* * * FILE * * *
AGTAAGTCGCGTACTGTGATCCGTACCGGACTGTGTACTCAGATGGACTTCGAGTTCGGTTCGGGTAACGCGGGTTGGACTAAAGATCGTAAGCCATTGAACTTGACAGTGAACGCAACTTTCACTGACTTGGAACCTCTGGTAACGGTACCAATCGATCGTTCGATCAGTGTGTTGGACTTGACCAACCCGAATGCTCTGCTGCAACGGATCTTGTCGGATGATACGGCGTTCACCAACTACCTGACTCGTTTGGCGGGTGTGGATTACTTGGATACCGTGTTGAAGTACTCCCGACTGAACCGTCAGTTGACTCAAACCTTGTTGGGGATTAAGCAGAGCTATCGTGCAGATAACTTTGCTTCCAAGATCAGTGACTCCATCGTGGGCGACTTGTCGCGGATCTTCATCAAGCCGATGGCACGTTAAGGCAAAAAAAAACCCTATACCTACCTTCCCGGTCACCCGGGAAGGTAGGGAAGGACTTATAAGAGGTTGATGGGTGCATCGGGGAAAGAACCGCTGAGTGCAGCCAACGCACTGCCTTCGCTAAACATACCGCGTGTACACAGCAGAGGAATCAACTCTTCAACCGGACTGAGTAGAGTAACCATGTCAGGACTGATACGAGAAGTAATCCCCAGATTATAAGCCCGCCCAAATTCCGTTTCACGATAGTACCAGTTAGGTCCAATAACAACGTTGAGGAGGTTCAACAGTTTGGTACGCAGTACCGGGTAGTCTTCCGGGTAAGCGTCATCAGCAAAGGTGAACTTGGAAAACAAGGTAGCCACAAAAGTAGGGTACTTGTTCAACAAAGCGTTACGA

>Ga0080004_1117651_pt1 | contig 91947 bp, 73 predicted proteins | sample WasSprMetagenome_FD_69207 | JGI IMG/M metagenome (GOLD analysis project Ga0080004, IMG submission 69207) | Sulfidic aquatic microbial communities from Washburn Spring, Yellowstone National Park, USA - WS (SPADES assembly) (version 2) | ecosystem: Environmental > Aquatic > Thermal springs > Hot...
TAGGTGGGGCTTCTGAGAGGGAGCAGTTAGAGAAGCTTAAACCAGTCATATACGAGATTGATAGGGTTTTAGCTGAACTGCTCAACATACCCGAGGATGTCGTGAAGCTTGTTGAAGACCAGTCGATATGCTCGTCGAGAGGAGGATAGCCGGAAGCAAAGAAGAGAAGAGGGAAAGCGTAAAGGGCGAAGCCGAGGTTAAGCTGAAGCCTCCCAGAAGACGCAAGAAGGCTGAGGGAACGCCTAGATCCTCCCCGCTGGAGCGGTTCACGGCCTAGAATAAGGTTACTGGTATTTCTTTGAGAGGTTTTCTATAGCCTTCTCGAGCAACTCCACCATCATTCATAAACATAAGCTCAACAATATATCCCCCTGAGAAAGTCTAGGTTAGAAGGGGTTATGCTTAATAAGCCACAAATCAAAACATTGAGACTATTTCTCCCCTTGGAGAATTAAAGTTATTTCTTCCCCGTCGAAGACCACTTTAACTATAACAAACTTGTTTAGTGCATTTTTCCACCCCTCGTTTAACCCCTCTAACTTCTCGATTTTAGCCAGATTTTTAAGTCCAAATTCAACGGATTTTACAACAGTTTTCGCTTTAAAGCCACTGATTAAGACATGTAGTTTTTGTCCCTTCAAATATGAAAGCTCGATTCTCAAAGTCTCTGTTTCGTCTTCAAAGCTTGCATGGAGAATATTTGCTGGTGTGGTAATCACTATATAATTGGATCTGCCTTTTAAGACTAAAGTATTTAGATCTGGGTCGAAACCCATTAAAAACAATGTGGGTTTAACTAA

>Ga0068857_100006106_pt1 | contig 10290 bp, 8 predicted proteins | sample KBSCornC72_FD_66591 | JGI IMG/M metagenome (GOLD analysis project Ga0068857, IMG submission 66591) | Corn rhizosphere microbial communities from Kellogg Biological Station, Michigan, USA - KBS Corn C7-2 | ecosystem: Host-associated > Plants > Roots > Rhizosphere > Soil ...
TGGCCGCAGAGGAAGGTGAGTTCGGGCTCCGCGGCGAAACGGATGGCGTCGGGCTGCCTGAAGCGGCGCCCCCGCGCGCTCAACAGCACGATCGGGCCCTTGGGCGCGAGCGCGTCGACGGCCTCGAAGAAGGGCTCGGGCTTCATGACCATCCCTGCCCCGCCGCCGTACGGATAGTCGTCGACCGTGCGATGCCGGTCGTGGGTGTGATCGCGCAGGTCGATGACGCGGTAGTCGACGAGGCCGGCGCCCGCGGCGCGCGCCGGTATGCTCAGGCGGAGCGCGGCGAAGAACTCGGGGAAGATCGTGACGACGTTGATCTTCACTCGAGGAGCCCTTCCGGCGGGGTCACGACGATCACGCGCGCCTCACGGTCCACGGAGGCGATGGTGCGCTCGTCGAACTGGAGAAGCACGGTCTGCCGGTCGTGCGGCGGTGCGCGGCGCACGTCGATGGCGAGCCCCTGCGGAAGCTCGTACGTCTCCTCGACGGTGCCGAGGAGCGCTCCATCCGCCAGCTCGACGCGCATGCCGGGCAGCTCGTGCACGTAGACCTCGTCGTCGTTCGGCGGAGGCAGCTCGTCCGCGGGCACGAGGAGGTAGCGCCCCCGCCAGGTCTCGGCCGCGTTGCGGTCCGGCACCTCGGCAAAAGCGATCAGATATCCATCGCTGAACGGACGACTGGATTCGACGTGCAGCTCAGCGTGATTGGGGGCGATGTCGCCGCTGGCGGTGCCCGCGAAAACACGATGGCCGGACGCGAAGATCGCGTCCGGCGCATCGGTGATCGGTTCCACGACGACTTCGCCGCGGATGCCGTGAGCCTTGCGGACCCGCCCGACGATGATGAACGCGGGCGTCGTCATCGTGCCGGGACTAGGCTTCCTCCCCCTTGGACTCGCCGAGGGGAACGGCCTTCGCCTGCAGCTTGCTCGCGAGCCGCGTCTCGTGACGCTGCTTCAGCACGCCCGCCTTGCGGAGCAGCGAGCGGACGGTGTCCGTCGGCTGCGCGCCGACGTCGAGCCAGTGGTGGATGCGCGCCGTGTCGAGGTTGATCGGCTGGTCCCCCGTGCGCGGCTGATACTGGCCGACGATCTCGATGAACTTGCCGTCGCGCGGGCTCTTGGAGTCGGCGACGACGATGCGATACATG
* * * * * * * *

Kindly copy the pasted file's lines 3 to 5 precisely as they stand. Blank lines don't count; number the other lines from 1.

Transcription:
TAGGTGGGGCTTCTGAGAGGGAGCAGTTAGAGAAGCTTAAACCAGTCATATACGAGATTGATAGGGTTTTAGCTGAACTGCTCAACATACCCGAGGATGTCGTGAAGCTTGTTGAAGACCAGTCGATATGCTCGTCGAGAGGAGGATAGCCGGAAGCAAAGAAGAGAAGAGGGAAAGCGTAAAGGGCGAAGCCGAGGTTAAGCTGAAGCCTCCCAGAAGACGCAAGAAGGCTGAGGGAACGCCTAGATCCTCCCCGCTGGAGCGGTTCACGGCCTAGAATAAGGTTACTGGTATTTCTTTGAGAGGTTTTCTATAGCCTTCTCGAGCAACTCCACCATCATTCATAAACATAAGCTCAACAATATATCCCCCTGAGAAAGTCTAGGTTAGAAGGGGTTATGCTTAATAAGCCACAAATCAAAACATTGAGACTATTTCTCCCCTTGGAGAATTAAAGTTATTTCTTCCCCGTCGAAGACCACTTTAACTATAACAAACTTGTTTAGTGCATTTTTCCACCCCTCGTTTAACCCCTCTAACTTCTCGATTTTAGCCAGATTTTTAAGTCCAAATTCAACGGATTTTACAACAGTTTTCGCTTTAAAGCCACTGATTAAGACATGTAGTTTTTGTCCCTTCAAATATGAAAGCTCGATTCTCAAAGTCTCTGTTTCGTCTTCAAAGCTTGCATGGAGAATATTTGCTGGTGTGGTAATCACTATATAATTGGATCTGCCTTTTAAGACTAAAGTATTTAGATCTGGGTCGAAACCCATTAAAAACAATGTGGGTTTAACTAA

>Ga0068857_100006106_pt1 | contig 10290 bp, 8 predicted proteins | sample KBSCornC72_FD_66591 | JGI IMG/M metagenome (GOLD analysis project Ga0068857, IMG submission 66591) | Corn rhizosphere microbial communities from Kellogg Biological Station, Michigan, USA - KBS Corn C7-2 | ecosystem: Host-associated > Plants > Roots > Rhizosphere > Soil ...
TGGCCGCAGAGGAAGGTGAGTTCGGGCTCCGCGGCGAAACGGATGGCGTCGGGCTGCCTGAAGCGGCGCCCCCGCGCGCTCAACAGCACGATCGGGCCCTTGGGCGCGAGCGCGTCGACGGCCTCGAAGAAGGGCTCGGGCTTCATGACCATCCCTGCCCCGCCGCCGTACGGATAGTCGTCGACCGTGCGATGCCGGTCGTGGGTGTGATCGCGCAGGTCGATGACGCGGTAGTCGACGAGGCCGGCGCCCGCGGCGCGCGCCGGTATGCTCAGGCGGAGCGCGGCGAAGAACTCGGGGAAGATCGTGACGACGTTGATCTTCACTCGAGGAGCCCTTCCGGCGGGGTCACGACGATCACGCGCGCCTCACGGTCCACGGAGGCGATGGTGCGCTCGTCGAACTGGAGAAGCACGGTCTGCCGGTCGTGCGGCGGTGCGCGGCGCACGTCGATGGCGAGCCCCTGCGGAAGCTCGTACGTCTCCTCGACGGTGCCGAGGAGCGCTCCATCCGCCAGCTCGACGCGCATGCCGGGCAGCTCGTGCACGTAGACCTCGTCGTCGTTCGGCGGAGGCAGCTCGTCCGCGGGCACGAGGAGGTAGCGCCCCCGCCAGGTCTCGGCCGCGTTGCGGTCCGGCACCTCGGCAAAAGCGATCAGATATCCATCGCTGAACGGACGACTGGATTCGACGTGCAGCTCAGCGTGATTGGGGGCGATGTCGCCGCTGGCGGTGCCCGCGAAAACACGATGGCCGGACGCGAAGATCGCGTCCGGCGCATCGGTGATCGGTTCCACGACGACTTCGCCGCGGATGCCGTGAGCCTTGCGGACCCGCCCGACGATGATGAACGCGGGCGTCGTCATCGTGCCGGGACTAGGCTTCCTCCCCCTTGGACTCGCCGAGGGGAACGGCCTTCGCCTGCAGCTTGCTCGCGAGCCGCGTCTCGTGACGCTGCTTCAGCACGCCCGCCTTGCGGAGCAGCGAGCGGACGGTGTCCGTCGGCTGCGCGCCGACGTCGAGCCAGTGGTGGATGCGCGCCGTGTCGAGGTTGATCGGCTGGTCCCCCGTGCGCGGCTGATACTGGCCGACGATCTCGATGAACTTGCCGTCGCGCGGGCTCTTGGAGTCGGCGACGACGATGCGATACATG